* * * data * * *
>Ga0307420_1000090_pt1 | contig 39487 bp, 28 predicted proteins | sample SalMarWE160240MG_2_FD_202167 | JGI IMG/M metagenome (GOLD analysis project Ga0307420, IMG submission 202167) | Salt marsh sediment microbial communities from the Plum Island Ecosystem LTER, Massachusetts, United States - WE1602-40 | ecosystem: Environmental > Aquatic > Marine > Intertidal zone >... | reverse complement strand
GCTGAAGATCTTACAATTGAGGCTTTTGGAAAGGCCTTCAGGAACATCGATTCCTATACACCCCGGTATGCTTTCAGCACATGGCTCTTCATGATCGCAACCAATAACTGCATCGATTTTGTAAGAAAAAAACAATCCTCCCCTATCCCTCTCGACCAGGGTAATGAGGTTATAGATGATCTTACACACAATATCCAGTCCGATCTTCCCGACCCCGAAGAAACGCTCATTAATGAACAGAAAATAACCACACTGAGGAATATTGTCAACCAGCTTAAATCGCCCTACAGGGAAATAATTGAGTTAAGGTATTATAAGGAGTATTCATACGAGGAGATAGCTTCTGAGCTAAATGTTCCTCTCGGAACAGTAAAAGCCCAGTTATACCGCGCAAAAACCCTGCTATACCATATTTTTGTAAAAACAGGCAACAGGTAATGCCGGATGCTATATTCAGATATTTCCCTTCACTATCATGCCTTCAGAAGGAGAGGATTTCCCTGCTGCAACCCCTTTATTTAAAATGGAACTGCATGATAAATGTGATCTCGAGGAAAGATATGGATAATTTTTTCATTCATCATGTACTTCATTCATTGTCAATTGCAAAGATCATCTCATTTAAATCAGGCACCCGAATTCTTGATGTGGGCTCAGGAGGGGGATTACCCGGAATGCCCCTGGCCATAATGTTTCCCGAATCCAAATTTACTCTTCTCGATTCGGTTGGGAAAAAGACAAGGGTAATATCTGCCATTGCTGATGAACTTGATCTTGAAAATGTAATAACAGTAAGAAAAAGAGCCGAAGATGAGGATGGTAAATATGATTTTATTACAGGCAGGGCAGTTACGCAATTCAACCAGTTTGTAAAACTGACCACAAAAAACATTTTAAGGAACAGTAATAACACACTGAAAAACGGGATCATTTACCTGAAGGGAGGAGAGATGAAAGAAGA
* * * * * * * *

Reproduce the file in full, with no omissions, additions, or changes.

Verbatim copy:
>Ga0307420_1000090_pt1 | contig 39487 bp, 28 predicted proteins | sample SalMarWE160240MG_2_FD_202167 | JGI IMG/M metagenome (GOLD analysis project Ga0307420, IMG submission 202167) | Salt marsh sediment microbial communities from the Plum Island Ecosystem LTER, Massachusetts, United States - WE1602-40 | ecosystem: Environmental > Aquatic > Marine > Intertidal zone >... | reverse complement strand
GCTGAAGATCTTACAATTGAGGCTTTTGGAAAGGCCTTCAGGAACATCGATTCCTATACACCCCGGTATGCTTTCAGCACATGGCTCTTCATGATCGCAACCAATAACTGCATCGATTTTGTAAGAAAAAAACAATCCTCCCCTATCCCTCTCGACCAGGGTAATGAGGTTATAGATGATCTTACACACAATATCCAGTCCGATCTTCCCGACCCCGAAGAAACGCTCATTAATGAACAGAAAATAACCACACTGAGGAATATTGTCAACCAGCTTAAATCGCCCTACAGGGAAATAATTGAGTTAAGGTATTATAAGGAGTATTCATACGAGGAGATAGCTTCTGAGCTAAATGTTCCTCTCGGAACAGTAAAAGCCCAGTTATACCGCGCAAAAACCCTGCTATACCATATTTTTGTAAAAACAGGCAACAGGTAATGCCGGATGCTATATTCAGATATTTCCCTTCACTATCATGCCTTCAGAAGGAGAGGATTTCCCTGCTGCAACCCCTTTATTTAAAATGGAACTGCATGATAAATGTGATCTCGAGGAAAGATATGGATAATTTTTTCATTCATCATGTACTTCATTCATTGTCAATTGCAAAGATCATCTCATTTAAATCAGGCACCCGAATTCTTGATGTGGGCTCAGGAGGGGGATTACCCGGAATGCCCCTGGCCATAATGTTTCCCGAATCCAAATTTACTCTTCTCGATTCGGTTGGGAAAAAGACAAGGGTAATATCTGCCATTGCTGATGAACTTGATCTTGAAAATGTAATAACAGTAAGAAAAAGAGCCGAAGATGAGGATGGTAAATATGATTTTATTACAGGCAGGGCAGTTACGCAATTCAACCAGTTTGTAAAACTGACCACAAAAAACATTTTAAGGAACAGTAATAACACACTGAAAAACGGGATCATTTACCTGAAGGGAGGAGAGATGAAAGAAGA